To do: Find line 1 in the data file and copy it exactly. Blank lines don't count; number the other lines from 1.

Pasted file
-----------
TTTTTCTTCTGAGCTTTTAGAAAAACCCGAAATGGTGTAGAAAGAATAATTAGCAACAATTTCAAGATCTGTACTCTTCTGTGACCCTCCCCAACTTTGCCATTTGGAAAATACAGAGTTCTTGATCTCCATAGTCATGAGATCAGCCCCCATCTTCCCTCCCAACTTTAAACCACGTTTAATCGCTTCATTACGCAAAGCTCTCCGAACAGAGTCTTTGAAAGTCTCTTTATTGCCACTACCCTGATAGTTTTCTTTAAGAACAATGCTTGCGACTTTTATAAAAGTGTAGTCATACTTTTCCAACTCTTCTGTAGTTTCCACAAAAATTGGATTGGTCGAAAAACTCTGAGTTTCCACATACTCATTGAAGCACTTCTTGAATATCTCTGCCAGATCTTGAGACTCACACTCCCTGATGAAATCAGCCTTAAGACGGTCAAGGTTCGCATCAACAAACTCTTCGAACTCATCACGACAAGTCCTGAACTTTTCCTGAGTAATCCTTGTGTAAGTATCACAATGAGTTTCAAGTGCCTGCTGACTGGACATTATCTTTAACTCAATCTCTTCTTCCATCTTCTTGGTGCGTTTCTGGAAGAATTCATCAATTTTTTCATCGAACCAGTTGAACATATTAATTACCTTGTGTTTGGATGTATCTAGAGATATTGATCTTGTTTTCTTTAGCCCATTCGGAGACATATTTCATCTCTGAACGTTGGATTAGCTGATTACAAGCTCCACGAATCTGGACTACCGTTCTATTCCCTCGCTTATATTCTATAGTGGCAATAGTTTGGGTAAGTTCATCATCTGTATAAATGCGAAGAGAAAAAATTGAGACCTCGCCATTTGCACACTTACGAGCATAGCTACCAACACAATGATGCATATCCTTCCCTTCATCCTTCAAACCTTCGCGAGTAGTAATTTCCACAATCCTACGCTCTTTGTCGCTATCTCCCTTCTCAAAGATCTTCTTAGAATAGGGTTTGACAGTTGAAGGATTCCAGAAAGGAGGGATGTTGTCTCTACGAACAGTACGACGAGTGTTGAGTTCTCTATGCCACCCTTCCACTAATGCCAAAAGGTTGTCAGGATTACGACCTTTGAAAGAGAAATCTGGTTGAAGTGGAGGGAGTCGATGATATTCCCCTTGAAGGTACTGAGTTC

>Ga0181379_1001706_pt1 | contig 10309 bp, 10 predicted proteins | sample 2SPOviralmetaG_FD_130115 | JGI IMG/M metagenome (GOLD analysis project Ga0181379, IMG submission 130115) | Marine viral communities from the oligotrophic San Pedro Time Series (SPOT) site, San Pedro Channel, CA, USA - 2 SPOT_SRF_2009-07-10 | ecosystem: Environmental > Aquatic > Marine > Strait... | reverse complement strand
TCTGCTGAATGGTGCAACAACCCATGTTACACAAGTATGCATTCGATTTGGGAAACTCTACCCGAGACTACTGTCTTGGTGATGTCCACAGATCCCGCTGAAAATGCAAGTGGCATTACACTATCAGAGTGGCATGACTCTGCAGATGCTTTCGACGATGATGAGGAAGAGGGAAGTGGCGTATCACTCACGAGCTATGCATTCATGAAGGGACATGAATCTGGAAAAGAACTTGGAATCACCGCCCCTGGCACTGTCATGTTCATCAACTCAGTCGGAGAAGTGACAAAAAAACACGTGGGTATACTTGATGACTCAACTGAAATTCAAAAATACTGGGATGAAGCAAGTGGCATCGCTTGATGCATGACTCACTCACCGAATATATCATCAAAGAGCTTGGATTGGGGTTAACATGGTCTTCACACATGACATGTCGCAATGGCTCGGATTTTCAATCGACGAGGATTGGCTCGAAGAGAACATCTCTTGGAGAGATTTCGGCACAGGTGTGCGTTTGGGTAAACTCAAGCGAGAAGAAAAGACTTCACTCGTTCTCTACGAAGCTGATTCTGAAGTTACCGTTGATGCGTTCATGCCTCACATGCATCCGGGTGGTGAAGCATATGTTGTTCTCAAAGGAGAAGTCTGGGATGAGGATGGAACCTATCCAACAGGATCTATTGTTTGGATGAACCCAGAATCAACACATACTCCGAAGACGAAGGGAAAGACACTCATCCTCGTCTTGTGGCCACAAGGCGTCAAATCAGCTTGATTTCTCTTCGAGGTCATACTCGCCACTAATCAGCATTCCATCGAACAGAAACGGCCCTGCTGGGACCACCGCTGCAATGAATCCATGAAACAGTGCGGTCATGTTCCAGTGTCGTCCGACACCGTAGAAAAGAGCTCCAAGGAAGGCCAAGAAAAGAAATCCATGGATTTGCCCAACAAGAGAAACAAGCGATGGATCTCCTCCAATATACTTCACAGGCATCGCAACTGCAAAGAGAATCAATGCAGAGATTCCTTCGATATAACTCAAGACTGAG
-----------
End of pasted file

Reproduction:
TTTTTCTTCTGAGCTTTTAGAAAAACCCGAAATGGTGTAGAAAGAATAATTAGCAACAATTTCAAGATCTGTACTCTTCTGTGACCCTCCCCAACTTTGCCATTTGGAAAATACAGAGTTCTTGATCTCCATAGTCATGAGATCAGCCCCCATCTTCCCTCCCAACTTTAAACCACGTTTAATCGCTTCATTACGCAAAGCTCTCCGAACAGAGTCTTTGAAAGTCTCTTTATTGCCACTACCCTGATAGTTTTCTTTAAGAACAATGCTTGCGACTTTTATAAAAGTGTAGTCATACTTTTCCAACTCTTCTGTAGTTTCCACAAAAATTGGATTGGTCGAAAAACTCTGAGTTTCCACATACTCATTGAAGCACTTCTTGAATATCTCTGCCAGATCTTGAGACTCACACTCCCTGATGAAATCAGCCTTAAGACGGTCAAGGTTCGCATCAACAAACTCTTCGAACTCATCACGACAAGTCCTGAACTTTTCCTGAGTAATCCTTGTGTAAGTATCACAATGAGTTTCAAGTGCCTGCTGACTGGACATTATCTTTAACTCAATCTCTTCTTCCATCTTCTTGGTGCGTTTCTGGAAGAATTCATCAATTTTTTCATCGAACCAGTTGAACATATTAATTACCTTGTGTTTGGATGTATCTAGAGATATTGATCTTGTTTTCTTTAGCCCATTCGGAGACATATTTCATCTCTGAACGTTGGATTAGCTGATTACAAGCTCCACGAATCTGGACTACCGTTCTATTCCCTCGCTTATATTCTATAGTGGCAATAGTTTGGGTAAGTTCATCATCTGTATAAATGCGAAGAGAAAAAATTGAGACCTCGCCATTTGCACACTTACGAGCATAGCTACCAACACAATGATGCATATCCTTCCCTTCATCCTTCAAACCTTCGCGAGTAGTAATTTCCACAATCCTACGCTCTTTGTCGCTATCTCCCTTCTCAAAGATCTTCTTAGAATAGGGTTTGACAGTTGAAGGATTCCAGAAAGGAGGGATGTTGTCTCTACGAACAGTACGACGAGTGTTGAGTTCTCTATGCCACCCTTCCACTAATGCCAAAAGGTTGTCAGGATTACGACCTTTGAAAGAGAAATCTGGTTGAAGTGGAGGGAGTCGATGATATTCCCCTTGAAGGTACTGAGTTC